Youth are the future of agriculture. Students from Dickinson State University and regional high school vocational agriculture classes were invited to the field day events. We are pleased to report that Vo-Ag instructors from 6 to 20 high schools participated by bringing students; some as far as 100 miles away.

    Crop rotations invoked in the demonstration were established to demonstrate the effect that increasing soil organic matter (OM) can have on various soil health measurements. Soil organic matter increased from 2.66 to 2.73% during the course of the project. Illustrating that improving soil quality is not a fast process, but one that requires considerable number of years. While that actual percent change in OM was not large, trends were established and encouraging. Water infiltration rate, is an important indicator of the effect that increased OM can have on soil quality. Especially, since western North Dakota is considered to be semi-arid, water conservation is critically important. The average water infiltration rate increased from 1.38 to 2.23 inches/hour, which is a significant increase. Soil cover and soil compaction were monitored with sequential pictures taken throughout each growing season from 2008 to 2012. The pictorial changes in soil cover and compaction were dramatic resulting in reduced erosion and compaction. The farm manager was quoted as saying, “The fields are more mellow and easier to farm”.

    Soil Foodweb, an analysis of soil biota, indicated that bacteria levels were high at the onset of the demonstration, but were declining by the end of the project. Moreover, while soil bacteria were on the decline, desirable soil protozoa were on the increase by the end of the demonstration. Soil protozoa facilitate nutrient cycling and by grazing on nitrogen rich organisms and serve an important role in nitrogen mineralization. Reduced tillage affordable through no-till seeding equipment eliminate soil disturbance that destroys soil structure and inhibits fungal development, which is beneficial for plant relationships and helps increase root contact with the soil. Fungal hyphae facilitate water and nutrient uptake by the plant. Although, total Foodweb fungal measurement was low, there was a trend for increased fungal activity, especially between the years 2011 and 2012.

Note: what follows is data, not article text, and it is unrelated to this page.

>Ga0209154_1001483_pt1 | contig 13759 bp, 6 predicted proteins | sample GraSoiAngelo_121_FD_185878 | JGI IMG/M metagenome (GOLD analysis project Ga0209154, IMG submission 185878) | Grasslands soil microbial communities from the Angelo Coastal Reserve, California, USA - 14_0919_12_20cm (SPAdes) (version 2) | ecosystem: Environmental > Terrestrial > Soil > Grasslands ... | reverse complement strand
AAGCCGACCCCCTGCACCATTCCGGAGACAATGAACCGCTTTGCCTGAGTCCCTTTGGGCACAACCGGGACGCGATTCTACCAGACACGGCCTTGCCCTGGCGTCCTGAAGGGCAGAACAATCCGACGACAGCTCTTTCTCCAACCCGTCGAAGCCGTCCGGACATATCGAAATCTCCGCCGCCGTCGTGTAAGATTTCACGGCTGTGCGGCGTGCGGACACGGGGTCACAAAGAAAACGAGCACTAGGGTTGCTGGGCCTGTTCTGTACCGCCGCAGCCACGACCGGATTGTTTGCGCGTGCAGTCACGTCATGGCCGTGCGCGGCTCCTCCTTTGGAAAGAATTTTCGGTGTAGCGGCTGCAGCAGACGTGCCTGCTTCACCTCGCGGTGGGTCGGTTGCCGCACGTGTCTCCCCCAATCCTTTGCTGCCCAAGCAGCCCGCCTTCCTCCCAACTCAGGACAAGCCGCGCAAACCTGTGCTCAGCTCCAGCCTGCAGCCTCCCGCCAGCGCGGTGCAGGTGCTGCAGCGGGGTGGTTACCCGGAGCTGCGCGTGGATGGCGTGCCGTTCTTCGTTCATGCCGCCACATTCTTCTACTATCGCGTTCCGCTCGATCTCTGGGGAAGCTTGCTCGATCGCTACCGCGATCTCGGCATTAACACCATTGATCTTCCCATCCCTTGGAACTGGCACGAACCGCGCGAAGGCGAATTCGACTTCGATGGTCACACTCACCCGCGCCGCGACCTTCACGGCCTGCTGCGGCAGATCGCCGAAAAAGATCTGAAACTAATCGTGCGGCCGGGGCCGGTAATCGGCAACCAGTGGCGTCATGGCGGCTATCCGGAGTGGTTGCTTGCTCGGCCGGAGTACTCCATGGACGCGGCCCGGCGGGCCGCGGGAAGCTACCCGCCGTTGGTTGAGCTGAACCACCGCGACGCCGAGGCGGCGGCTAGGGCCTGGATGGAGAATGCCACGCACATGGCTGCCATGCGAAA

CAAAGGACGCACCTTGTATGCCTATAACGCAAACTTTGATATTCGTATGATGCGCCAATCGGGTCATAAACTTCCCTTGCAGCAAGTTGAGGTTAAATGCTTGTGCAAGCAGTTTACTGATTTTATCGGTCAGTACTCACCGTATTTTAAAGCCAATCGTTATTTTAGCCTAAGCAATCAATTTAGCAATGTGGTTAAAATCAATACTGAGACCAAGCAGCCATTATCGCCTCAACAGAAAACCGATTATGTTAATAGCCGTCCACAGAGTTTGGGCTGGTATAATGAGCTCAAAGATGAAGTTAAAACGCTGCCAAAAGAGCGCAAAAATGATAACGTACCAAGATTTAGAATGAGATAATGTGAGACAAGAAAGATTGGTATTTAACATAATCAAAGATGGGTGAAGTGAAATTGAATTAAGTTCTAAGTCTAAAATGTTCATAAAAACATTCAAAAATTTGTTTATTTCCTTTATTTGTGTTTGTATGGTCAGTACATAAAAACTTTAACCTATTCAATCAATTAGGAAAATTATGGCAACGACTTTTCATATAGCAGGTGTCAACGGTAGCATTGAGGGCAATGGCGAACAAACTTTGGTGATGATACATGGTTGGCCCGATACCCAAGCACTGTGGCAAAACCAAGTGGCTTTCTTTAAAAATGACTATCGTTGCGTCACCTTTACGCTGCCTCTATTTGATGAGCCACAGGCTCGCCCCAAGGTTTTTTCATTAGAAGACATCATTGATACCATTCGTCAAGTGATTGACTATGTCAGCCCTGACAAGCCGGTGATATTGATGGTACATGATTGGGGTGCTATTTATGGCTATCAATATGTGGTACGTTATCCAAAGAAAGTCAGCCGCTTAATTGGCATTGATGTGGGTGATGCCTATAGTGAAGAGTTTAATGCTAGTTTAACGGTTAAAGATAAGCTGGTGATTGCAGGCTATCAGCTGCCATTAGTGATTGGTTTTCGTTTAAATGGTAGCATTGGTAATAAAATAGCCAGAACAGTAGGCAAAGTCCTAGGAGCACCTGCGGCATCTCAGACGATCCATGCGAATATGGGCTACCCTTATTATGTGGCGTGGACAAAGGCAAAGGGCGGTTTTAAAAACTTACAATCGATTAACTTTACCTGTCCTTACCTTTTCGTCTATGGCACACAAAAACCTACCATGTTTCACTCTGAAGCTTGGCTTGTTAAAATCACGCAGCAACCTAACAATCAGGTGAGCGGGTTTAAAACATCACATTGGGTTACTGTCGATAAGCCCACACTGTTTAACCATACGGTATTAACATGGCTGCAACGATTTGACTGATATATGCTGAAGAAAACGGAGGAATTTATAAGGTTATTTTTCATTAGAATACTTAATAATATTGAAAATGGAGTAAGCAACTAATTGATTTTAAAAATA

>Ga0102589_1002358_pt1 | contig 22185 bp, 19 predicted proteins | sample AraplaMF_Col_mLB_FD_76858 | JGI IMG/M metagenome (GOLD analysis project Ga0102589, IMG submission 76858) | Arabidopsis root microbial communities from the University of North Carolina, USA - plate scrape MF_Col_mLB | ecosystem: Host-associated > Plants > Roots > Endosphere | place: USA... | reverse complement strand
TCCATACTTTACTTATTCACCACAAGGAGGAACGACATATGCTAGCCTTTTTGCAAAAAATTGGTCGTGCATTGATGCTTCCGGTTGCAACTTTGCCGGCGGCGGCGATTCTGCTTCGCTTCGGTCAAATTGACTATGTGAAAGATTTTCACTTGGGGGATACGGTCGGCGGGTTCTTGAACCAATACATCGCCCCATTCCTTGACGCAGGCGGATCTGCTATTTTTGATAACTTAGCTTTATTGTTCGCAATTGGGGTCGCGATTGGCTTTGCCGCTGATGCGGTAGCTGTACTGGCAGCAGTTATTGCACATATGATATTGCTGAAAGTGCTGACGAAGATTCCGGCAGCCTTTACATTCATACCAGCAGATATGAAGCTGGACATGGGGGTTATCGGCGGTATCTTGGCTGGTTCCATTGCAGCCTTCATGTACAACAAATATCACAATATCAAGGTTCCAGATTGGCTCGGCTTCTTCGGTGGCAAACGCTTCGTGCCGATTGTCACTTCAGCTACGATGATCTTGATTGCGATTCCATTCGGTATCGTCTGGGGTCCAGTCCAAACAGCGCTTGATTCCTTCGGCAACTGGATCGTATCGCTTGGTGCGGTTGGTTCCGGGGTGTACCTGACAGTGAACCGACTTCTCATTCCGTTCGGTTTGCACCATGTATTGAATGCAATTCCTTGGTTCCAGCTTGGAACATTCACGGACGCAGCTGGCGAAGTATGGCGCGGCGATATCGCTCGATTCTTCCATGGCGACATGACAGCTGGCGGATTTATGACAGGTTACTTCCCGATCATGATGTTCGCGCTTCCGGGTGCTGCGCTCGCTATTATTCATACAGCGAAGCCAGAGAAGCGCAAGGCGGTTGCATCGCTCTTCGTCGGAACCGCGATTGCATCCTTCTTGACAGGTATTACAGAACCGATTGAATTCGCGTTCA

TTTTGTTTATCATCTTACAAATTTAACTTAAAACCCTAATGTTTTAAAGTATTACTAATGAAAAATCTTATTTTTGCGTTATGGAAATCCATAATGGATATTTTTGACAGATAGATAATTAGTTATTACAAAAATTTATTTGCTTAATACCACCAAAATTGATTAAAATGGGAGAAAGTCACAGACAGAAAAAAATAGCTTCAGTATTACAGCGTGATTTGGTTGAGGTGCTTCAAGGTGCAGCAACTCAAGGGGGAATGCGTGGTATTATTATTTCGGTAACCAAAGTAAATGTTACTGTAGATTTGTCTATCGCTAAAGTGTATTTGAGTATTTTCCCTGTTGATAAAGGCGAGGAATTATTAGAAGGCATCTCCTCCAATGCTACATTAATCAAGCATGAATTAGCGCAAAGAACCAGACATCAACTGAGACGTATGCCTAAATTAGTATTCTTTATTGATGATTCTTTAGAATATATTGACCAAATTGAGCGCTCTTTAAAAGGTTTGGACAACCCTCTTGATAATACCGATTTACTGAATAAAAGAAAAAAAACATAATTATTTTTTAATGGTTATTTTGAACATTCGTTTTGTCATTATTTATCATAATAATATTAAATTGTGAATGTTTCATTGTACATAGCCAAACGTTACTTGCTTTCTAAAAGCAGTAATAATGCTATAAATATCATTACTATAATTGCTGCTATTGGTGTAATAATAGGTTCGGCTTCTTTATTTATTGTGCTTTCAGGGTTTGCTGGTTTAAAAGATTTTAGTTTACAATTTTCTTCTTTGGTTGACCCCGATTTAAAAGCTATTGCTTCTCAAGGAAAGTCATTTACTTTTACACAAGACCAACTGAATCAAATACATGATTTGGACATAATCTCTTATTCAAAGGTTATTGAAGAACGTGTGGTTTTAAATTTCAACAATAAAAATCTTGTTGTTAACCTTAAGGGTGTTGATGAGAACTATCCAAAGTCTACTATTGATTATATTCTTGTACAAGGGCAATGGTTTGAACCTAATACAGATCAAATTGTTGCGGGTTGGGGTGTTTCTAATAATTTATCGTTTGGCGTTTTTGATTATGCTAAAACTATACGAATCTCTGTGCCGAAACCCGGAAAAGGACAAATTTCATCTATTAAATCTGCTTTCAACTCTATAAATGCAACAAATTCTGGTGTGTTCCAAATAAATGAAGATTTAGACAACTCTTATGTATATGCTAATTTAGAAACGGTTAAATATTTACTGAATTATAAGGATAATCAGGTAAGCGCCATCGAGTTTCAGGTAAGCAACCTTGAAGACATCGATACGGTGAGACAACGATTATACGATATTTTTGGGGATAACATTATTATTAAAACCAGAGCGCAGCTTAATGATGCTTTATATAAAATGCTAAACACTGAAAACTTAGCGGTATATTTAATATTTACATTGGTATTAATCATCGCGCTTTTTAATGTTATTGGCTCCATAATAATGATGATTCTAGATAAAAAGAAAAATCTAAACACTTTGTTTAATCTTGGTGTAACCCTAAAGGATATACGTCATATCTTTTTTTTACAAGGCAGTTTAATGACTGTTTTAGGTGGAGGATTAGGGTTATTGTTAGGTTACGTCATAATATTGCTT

Over the course of the demonstration, year-over-year precipitation, crop yields, and crop price varied widely. Ranking the field rotations according to average net return over variable costs, the rotation in Field 6 ($166.80) was the most profitable, which was followed by Fields 3, 5 and 8 ($114.87, $100.53, and $115.39, respectively). Wheat price and a greater number of forage crops in the rotation resulted in lower average return over variable costs for fields 4 and 7 ($74.26 and 96.83, respectively), and the lowest average return over variable costs occurred when all crops in the rotation were forages in fields 1 and 2 ($59.45 and $58.69, respectively).

    An incentive program was offered to producers from the three participating soil conservation districts (SCD) at a compensation rate of $37.50/ac, if they would seed up to two 20 tracts of cropland to cover crops to improve soil health on their land. A total of 896 acres were seeded to cover crops with varied results. NRCS or SCD personnel verified the plantings in which the season long plantings were more successful. 2009 was the most successful year for plantings that followed spring crops and 2012 yielded very poor stands following spring seeded crops. Eighteen Soil Foodweb tests were conducted each year on the producer’s land as well. Subsequently several of these producers have hosted tours as part of an SCD Soil Health Tour. Five producers spoke at the 2011 Soil Health Workshop and four spoke at the 2012 Soil Health Workshop. These producers, especially two, continue to be very active in training other producers about soil health.